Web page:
What's in a Word?

For the week ending 10 June 2017 / 16 Sivan 5777

Deleterious Desires

by Rabbi Reuven Chaim Klein
The Color of Heaven Artscroll

The Torah relates that not long after the Jews left Mount Sinai, the erev rav — who were the “mixed-multitudes” of Egyptians that joined the Jews in the Exodus — “desired a desire” (Numbers 11:4). This led to a confrontation between Moshe and the people about the disadvantages of the Manna. Tradition explains that at the core of this clash was the refusal to accept the Torah’s laws about whom one can marry. The Rabbis find an allusion to this in the verse which says, “And Moshe heard the nation crying according to its families” (Num. 11:10), which is exegetically rendered: “And Moshe heard the nation crying about ‘family matters’.” However, the literal text of the Torah suggests that the dispute centered around the Manna. So why does tradition continue to assert that the core issue was “family matters”? It seems that the basis for this explanation is found in the Torah’s word choice in describing the desire which the erev rav expressed: hitavu taavah (“they desired a desire”). As we shall see below, the Hebrew word taavah (pronounced tayvuh in the prevalent Yiddish pronunciation) almost exclusively conjures intimacy-related desire, and other forms of desire are denoted with other terms, such as chemdah or chafetz.

The Vilna Gaon (1720-1797) explains that the difference between tavaah and chemdah is in whether the fulfillment of said desire causes a direct physical pleasure or not. Taavah denotes a type of desire whose fulfillment leads directly to bodily pleasure. In contrast, chemdah refers to the desire for something which one may desire, but does not directly lead to physical pleasure. Thus, the desire for elegant clothes, a nice house, or a lot of money are all called chemdah. Indeed, the Vilna Gaon points to a Talmudic passage (Chagigah 11b) which applies the terms chemdah and taavah to theft and illicit relations. The Vilna Gaon explains that the Talmud applies these terms respectively, as chemdah is more associated with theft, and taavah with illicit relations.

In another context, the Vilna Gaon offers a similar explanation by contrasting three terms for desire: taavah, chemdah, and chafetz. There he explains that the former refers to sensual desire, the middle to monetary desires, and the latter to culinary desires.

In a slight departure from the Vilna Gaon’s approach, Rabbi Shlomo Pappenheim of Breslau (1740-1814) and Rabbi Yaakov Tzvi Mecklenburg (1785-1865) offer another way of explaining the difference between chemdah and taavah. They explain that the type of desire denoted by the word chemdah is the direct result of the inherent properties of the object of desire. In other words, when something/someone possess traits universally recognized as desirable, then the desire for such an object is described as chemdah. On the other hand, when one’s desire is not intrinsically derived from the object itself, but results from an alignment of other factors, including the subject’s own proclivities, time, place, etc., then such a desire is called taavah. In truth, this explanation can be understood as somewhat of an expansion on the Vilna Gaon’s, because carnal desires do not usually stem from recognition of the objective value of the body of one’s desire, but from one’s own personal appetite — aptly branding such desire as taavah. Conversely, the desire to steal or to otherwise accrue material commodities is not generally derived from one’s appetite for physical pleasure, but from one’s recognition of the advantages and benefits of possessing such belongings. So the term chemdah applies to those types of desires. The term chafetz, which the Vilna Gaon applies to food-related desires, seems to be the happy medium between these two types of desire. The delectable taste of delicious food is indeed an inherent value in such food, but the desire to masticate on such foodstuffs is also tied to the eater’s own appetite for feasting.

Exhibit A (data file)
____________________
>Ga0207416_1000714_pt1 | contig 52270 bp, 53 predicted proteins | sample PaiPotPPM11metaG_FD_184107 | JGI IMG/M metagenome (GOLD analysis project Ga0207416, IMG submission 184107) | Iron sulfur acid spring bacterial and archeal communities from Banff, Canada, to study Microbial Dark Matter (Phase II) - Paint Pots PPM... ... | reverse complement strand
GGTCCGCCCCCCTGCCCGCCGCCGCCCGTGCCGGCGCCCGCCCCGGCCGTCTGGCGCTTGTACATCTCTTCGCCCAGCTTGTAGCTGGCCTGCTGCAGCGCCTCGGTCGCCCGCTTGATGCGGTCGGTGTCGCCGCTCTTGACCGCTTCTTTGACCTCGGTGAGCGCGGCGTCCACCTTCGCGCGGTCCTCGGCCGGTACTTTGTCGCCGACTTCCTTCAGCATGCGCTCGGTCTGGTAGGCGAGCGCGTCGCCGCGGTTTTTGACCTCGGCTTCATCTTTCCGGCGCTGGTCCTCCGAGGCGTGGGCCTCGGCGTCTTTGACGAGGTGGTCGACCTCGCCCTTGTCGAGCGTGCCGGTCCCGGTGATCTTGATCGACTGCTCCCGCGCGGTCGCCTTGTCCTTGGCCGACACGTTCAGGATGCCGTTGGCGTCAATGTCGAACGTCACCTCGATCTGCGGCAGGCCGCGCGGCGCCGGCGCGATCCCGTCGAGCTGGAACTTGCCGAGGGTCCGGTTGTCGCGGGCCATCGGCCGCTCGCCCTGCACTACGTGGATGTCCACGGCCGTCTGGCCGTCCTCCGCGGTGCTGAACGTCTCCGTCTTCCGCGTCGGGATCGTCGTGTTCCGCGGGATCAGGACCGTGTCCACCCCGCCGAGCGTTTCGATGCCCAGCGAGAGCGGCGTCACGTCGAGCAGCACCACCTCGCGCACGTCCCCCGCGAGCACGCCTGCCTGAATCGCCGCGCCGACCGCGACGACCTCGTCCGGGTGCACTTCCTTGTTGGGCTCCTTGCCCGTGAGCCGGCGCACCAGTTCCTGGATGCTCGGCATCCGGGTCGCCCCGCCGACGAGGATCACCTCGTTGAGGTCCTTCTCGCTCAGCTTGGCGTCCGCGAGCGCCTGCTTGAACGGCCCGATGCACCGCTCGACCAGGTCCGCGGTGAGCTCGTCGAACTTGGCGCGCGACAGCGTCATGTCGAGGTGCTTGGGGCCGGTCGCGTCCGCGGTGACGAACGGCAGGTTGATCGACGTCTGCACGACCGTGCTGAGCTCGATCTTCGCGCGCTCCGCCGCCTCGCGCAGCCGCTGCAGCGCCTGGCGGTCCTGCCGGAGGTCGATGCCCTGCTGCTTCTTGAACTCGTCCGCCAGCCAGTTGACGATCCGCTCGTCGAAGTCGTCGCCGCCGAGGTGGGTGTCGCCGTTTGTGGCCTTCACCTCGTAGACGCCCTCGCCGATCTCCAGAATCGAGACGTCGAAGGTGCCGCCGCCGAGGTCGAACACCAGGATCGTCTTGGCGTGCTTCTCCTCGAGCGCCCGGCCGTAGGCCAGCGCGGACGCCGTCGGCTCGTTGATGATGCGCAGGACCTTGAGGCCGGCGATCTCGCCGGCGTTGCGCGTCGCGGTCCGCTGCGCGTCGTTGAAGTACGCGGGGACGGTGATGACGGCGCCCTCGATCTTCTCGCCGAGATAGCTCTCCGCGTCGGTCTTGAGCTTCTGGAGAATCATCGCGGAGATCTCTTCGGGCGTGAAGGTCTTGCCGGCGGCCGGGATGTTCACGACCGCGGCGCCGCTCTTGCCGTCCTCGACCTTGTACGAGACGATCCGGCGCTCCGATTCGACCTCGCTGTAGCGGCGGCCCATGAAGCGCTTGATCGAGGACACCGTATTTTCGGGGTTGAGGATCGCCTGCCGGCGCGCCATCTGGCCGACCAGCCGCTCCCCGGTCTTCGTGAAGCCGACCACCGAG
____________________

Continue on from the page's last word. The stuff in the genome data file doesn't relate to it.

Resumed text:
Rabbi Meir Leibush Weiser (1809-1879), better known as the Malbim, explains that both chemdah and taavah refer to self-damaging desires, but that there is a difference between the two: The form of desire denoted by the word chemdah is the result of visual stimuli which create the desire. The word taavah,on the other hand, denotes a desire created by one’s own power of imagination, whether or not he actually saw the object of his desires. Taavah is not a person’s reaction to outside stimuli, but comes from within. This too is in consonance with the Vilna Gaon’s approach, which views chemdah as the desirer’s recognition of the desired’s goodness, while taavah in certain ways ignores the desired and simply focuses the desirer’s predetermined cravings for a specific object. In discussing the word chafetz, the Malbim compares it to the word ratzon (will), and highlights their difference by explaining that chafetz is an emotional desire while ratzon is an intellectual desire or yearning (and, as such, usually connotes a positive type of desire).

  • Author’s note: Le’Zechut Refuah Shleimah for Bracha bat Chaya Rachel

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